3 Creative Coping Strategies For Kids With Depression

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Fun tips to turn your child's frown upside down.

Depression impacts 11.2 percent of 13 to 18 year olds in the U.S. according to the National Institute of Mental Health, and 3.3 percent have experienced seriously debilitating symptoms of depression. The Centers for Disease Control and Prevention reports that 3.7 percent of children between the ages of 8 and 15 have a mood disorder, with girls being diagnosed more frequently than boys.

Children's depression can look different than adult depression. If your child is not acting like him/herself, if he/she is lethargic and have lost interest in activities that once made them happy, if he/she is overly clingy, frequently reporting feeling sick, refusing to go to school or get in trouble at school, sleeping excessively or isexcessively moody, there may be something more happening with your child.

 

So what course of action should you take if your child is suffering from depression? The Treatment for Adolescents with Depression Study evaluated the effectiveness of cognitive behavior therapy (CBT). The latest research suggests therapy and medication may be the most rapid form of effective treatment for childhood depression, although over time therapy alone is just as successful.

The Treatment for Adolescents with Depression Study evaluated the effectiveness of cognitive behavior therapy (CBT) therapy alone, medication alone, combined medication and cognitive behavior therapy treatment and placebo (sugar pill) treatments for adolescents 12 to 17 with depression. The combination of medication and therapy worked the most rapidly, although therapeutic treatment alone over months has a similar impact to the combination of therapy and medications. How To Manage Depression Without Meds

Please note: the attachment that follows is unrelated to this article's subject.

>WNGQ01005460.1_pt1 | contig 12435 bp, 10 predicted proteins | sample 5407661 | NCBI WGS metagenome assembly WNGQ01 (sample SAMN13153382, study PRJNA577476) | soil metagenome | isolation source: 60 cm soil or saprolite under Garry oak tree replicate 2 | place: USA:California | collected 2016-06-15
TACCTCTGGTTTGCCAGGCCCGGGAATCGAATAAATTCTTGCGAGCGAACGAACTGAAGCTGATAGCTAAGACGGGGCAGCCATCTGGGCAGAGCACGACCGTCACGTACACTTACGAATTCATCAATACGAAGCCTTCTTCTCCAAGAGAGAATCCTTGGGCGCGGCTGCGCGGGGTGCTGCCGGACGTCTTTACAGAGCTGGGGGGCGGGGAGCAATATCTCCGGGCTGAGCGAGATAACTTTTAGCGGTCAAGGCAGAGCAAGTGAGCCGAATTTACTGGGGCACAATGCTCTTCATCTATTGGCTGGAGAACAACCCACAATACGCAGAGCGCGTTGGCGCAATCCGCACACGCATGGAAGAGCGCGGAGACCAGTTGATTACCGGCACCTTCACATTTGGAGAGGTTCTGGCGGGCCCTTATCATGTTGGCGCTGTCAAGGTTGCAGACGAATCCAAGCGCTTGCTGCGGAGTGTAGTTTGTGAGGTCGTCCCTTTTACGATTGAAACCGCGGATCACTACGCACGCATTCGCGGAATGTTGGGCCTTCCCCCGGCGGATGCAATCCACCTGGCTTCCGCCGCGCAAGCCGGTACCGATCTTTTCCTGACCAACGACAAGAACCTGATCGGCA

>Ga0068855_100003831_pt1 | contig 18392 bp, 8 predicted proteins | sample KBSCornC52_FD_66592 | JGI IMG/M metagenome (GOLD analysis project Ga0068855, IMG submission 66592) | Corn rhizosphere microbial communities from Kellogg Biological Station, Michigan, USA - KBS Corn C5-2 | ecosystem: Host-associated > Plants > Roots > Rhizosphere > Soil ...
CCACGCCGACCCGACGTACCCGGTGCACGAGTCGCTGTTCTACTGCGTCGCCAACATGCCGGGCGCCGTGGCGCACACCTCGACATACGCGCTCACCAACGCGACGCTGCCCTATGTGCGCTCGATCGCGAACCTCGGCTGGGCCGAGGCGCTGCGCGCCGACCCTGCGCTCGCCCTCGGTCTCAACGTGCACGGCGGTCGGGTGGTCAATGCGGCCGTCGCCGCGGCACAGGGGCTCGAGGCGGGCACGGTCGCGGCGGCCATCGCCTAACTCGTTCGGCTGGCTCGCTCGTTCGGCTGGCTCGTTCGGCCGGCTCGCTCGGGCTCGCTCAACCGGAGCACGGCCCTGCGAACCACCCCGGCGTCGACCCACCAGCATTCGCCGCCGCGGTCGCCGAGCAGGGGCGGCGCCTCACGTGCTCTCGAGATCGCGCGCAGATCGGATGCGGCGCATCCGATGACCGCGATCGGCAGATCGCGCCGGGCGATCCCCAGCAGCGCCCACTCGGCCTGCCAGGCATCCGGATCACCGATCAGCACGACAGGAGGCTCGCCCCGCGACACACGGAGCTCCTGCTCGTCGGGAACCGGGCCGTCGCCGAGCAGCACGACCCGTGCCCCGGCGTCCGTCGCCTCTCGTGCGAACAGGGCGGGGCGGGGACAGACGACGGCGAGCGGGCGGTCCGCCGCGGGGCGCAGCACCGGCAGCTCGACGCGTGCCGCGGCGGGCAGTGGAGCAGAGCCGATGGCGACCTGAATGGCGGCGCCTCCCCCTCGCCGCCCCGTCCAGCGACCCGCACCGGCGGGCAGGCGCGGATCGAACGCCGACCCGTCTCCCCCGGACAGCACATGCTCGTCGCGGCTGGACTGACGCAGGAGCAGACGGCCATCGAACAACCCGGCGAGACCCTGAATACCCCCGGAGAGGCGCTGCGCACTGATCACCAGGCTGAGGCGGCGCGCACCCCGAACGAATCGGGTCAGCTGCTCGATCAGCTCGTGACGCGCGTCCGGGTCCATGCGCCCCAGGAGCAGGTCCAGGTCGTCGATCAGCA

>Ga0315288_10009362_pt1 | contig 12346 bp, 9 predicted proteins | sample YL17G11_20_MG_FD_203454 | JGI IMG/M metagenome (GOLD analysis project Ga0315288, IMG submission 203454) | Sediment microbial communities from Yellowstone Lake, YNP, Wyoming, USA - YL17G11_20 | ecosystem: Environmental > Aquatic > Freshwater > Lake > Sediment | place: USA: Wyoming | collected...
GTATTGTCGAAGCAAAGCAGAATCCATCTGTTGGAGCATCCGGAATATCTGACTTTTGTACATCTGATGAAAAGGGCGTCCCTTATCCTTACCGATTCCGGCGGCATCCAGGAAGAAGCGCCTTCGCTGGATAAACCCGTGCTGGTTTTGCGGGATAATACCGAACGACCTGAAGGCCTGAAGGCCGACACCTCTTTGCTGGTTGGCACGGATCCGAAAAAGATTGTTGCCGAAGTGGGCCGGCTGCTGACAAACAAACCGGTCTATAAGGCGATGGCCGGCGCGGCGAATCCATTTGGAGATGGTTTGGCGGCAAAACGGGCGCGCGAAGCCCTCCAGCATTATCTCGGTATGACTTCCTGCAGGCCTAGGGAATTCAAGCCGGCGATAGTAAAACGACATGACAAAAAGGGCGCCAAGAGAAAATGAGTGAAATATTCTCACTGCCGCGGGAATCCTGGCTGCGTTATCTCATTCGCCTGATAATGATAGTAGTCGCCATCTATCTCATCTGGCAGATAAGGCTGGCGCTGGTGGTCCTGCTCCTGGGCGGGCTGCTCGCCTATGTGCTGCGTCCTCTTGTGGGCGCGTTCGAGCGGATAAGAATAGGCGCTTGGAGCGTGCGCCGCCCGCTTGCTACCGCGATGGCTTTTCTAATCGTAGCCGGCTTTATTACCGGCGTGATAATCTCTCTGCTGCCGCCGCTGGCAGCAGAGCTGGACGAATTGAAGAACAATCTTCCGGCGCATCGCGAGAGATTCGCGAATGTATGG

What is cognitive behavior therapy (CBT) and how can it help your child to overcome the challenges of depression? CBT is a therapy that teaches an individual how to manage their thoughts, behaviors, and feelings through education while testing new behaviors and assumptions. According to the National Institute of Mental Health, treatment may include learning how to set realistic and positive personal goals, encourage participation in pleasant activities, discourage negative thoughts, solve social problems, negotiate and compromise when conflicts arise, and foster assertiveness.

If you feel that your child is just starting to demonstrate signs of depression and you’d like to begin the process of helping them manage their feelings, try any of these three coping strategies:

1. Design a creativity journal. Go shopping with your child and pick out a journal they like, or go to the arts and crafts store and find a blank artists journal and create an individualized cover using magazine images, old greeting cards, wallpaper samples, or scrapbook papers. Embellish with unique words and images that represent your child. Let your child know this is a safe place for them to express their thoughts and feelings without feeling like they have to censor words and images.

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